Dec 19 (Reuters) - Two physicians groups including one operated by Envision Healthcare Corp will pay over $33 million to resolve claims they received illegal inducements to refer patients to a hospital operator's facilities, the U.S. Justice Department said on Tuesday.
EmCare Inc, a Dallas-based subsidiary of Envision, will pay $29.6 million while Physicians' Alliance Ltd, whose doctors recently joined Penn State Health, will pay at least $4 million under the terms of separate settlement agreements.
Both accords resolve claims the physicians groups received illegal payments and consideration in exchange for referring patients to hospitals owned by Health Management Associates Inc (HMA) before Community Health Systems Inc acquired it in 2014.
The Justice Department said that from 2008 to 2012, HMA made bonus payments to EmCare doctors and tied EmCare's contracts for staffing its hospitals to increasing admissions to HMA facilities of patients covered by Medicare.
The Justice Department said Lancaster, Pennsylvania-based Physicians' Alliance and three of its executives from 2009 to 2012 similarly accepted payments in return for referring patients to two HMA hospitals.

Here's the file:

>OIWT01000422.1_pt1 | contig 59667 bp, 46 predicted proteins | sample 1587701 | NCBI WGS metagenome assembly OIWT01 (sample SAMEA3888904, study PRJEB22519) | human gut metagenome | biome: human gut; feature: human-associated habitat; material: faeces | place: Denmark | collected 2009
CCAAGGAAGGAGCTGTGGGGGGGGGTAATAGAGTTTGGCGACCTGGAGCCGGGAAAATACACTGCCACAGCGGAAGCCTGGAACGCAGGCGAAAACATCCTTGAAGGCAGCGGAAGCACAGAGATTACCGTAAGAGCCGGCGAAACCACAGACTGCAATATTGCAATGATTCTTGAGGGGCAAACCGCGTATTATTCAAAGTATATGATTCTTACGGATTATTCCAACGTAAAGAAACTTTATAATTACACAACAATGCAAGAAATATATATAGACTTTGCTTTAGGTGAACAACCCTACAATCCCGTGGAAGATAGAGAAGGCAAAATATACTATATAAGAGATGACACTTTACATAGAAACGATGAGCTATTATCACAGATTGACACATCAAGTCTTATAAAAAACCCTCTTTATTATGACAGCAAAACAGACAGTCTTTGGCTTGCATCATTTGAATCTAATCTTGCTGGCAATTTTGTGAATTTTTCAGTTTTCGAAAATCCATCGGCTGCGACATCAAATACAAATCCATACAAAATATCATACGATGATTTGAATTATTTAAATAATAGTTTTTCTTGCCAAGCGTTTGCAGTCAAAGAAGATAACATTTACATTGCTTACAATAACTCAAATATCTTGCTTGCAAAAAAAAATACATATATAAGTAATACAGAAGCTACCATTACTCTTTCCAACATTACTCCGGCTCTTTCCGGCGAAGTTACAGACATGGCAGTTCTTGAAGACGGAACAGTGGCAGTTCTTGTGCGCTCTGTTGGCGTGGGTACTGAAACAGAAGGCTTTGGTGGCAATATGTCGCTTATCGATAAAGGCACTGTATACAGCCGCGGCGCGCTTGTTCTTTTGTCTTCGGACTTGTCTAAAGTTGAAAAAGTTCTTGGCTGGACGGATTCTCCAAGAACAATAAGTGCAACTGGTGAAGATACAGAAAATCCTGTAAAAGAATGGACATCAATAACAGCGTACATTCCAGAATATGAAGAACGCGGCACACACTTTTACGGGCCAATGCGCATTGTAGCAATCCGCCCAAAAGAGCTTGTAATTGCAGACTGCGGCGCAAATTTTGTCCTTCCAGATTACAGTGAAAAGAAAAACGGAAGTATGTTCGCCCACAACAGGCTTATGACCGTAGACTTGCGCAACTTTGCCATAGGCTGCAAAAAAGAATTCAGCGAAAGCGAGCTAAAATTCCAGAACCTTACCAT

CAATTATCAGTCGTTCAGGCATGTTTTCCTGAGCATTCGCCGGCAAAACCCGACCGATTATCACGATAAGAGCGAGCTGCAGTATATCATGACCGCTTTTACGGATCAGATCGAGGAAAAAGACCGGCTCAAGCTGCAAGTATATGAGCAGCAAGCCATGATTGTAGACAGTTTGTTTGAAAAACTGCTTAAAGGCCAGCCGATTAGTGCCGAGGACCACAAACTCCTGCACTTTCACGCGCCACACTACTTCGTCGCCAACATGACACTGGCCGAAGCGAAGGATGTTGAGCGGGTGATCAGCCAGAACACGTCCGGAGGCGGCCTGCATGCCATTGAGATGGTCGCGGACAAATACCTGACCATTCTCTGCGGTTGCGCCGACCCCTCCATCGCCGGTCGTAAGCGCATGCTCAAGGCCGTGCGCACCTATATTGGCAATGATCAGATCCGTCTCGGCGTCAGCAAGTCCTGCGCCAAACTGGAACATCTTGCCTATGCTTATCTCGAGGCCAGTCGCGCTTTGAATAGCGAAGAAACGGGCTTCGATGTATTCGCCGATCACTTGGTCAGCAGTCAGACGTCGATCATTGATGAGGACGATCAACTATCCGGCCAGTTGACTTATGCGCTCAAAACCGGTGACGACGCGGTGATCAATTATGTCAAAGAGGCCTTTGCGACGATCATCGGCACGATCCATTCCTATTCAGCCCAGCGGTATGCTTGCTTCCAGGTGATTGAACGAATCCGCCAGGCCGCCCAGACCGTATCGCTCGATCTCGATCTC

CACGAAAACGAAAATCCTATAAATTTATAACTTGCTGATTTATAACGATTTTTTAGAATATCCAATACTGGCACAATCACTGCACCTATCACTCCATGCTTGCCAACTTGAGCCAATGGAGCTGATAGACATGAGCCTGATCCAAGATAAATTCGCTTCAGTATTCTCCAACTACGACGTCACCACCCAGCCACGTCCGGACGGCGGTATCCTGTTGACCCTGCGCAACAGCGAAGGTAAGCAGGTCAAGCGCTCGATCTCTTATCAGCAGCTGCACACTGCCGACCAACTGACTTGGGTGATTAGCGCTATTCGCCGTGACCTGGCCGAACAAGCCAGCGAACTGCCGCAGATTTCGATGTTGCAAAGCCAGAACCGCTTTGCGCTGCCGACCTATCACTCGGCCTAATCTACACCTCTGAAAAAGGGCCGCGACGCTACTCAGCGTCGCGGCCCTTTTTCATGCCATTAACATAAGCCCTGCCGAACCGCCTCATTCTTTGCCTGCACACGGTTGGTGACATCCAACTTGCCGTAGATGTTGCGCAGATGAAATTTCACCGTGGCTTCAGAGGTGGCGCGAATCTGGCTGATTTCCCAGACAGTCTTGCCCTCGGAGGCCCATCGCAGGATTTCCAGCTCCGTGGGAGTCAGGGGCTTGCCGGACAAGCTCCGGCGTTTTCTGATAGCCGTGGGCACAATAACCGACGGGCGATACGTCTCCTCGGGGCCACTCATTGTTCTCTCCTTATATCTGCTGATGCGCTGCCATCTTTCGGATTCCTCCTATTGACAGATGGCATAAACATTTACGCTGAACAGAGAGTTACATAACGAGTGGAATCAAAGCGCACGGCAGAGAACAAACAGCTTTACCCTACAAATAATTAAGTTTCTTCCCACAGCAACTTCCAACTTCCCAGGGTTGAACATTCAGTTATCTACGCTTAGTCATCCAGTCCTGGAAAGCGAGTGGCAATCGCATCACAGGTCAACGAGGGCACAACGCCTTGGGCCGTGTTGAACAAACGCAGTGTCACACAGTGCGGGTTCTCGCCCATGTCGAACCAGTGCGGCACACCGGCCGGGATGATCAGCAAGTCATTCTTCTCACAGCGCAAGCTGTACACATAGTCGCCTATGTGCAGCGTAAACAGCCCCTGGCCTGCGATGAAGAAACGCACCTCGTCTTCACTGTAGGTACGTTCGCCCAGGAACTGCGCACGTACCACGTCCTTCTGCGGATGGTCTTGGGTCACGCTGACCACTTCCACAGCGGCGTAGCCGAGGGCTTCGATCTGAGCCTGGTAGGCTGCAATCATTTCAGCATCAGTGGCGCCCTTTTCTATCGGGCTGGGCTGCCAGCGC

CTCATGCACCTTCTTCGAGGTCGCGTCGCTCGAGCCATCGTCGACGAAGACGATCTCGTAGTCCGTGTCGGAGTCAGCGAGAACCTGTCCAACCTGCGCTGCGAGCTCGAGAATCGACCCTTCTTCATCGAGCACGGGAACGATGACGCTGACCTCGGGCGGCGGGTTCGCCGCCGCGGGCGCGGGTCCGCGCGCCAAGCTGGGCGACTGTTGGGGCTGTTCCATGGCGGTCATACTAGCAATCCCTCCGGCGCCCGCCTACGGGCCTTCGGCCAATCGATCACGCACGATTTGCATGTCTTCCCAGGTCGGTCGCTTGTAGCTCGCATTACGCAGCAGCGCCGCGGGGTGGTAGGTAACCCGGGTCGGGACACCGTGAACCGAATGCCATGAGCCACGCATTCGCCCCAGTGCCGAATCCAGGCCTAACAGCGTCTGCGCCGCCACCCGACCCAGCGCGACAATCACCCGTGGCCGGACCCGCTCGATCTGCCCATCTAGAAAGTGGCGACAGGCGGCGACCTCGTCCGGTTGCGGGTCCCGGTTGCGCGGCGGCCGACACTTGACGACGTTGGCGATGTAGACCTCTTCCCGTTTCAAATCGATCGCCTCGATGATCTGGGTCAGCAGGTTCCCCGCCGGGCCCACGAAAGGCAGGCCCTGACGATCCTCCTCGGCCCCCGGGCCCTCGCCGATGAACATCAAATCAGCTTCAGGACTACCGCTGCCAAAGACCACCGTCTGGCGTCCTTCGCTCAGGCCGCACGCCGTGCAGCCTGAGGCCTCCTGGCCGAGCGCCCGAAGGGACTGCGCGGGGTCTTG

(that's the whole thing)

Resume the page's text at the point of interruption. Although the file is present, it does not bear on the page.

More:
Neither physicians group admitted wrongdoing in connection with the settlements. Envision said that with interest, its total payment to resolve the investigation would total $31 million.
Physician's Alliance meanwhile agreed to pay not just the $4 million but a percentage of the proceeds from the sale of its interest in a joint venture it had with HMA. The group said in a statement its "first priority has always been and will continue to be to provide the best care for our patients."
Envision's share price closed on Tuesday at $33.14, down 2.13 percent.
The settlements resolve allegations contained in lawsuits filed under the False Claims Act, which allows whistleblowers to sue companies on the government's behalf to recover taxpayer money paid out based on fraudulent claims.
If successful, whistleblowers receive a percentage of the recovery. The government can intervene in the lawsuits, which is typically a major boost to such cases.
The Justice Department said two doctors whose medical practice previously supplied doctors to staff HMA hospital emergency departments, Thomas Mason and Stephen Folstad, will receive $6.2 million under the EmCare settlement.
Two former HMA executives, George Miller and Michael Metts, will also receive a share of the Physicians' Alliance settlement, though the Justice Department said the amount of their cut has not yet been determined.
Reporting by Nate Raymond in Boston; Editing by Chris Reese